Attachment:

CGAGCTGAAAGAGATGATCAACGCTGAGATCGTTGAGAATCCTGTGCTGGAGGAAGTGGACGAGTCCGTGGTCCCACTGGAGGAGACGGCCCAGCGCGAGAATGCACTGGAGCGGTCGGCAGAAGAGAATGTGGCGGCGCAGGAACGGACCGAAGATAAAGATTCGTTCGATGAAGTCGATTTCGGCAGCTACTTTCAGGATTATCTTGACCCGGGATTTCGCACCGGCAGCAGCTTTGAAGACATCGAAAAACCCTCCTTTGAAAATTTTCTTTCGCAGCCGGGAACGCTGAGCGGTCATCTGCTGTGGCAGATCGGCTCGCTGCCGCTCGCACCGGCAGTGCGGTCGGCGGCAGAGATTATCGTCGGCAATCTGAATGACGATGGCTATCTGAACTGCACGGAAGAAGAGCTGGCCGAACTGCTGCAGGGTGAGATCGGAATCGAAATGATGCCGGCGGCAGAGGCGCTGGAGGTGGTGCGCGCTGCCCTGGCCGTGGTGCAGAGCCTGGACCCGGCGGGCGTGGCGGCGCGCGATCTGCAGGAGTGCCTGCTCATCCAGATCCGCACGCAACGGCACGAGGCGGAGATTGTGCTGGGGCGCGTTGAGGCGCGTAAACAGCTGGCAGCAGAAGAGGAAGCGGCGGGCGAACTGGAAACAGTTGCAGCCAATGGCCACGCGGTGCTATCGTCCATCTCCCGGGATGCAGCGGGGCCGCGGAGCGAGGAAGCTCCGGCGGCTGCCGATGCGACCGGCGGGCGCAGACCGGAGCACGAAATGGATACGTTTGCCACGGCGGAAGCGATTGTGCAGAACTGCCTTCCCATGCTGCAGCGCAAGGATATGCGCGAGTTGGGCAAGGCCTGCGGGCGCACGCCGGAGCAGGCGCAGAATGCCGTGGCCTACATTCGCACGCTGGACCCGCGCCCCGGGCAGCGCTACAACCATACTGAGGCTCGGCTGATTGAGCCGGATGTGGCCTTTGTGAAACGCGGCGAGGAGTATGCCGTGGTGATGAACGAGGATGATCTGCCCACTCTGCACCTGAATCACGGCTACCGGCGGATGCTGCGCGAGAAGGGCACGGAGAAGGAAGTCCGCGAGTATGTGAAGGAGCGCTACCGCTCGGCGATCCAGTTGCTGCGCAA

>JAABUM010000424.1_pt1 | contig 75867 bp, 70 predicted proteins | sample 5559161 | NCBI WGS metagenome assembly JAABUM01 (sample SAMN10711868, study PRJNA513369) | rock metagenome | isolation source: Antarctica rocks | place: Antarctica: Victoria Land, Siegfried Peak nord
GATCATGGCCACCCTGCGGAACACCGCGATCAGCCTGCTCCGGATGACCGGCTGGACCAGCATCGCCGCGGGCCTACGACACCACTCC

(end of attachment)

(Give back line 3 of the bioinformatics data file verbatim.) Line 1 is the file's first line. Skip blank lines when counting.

GATCATGGCCACCCTGCGGAACACCGCGATCAGCCTGCTCCGGATGACCGGCTGGACCAGCATCGCCGCGGGCCTACGACACCACTCC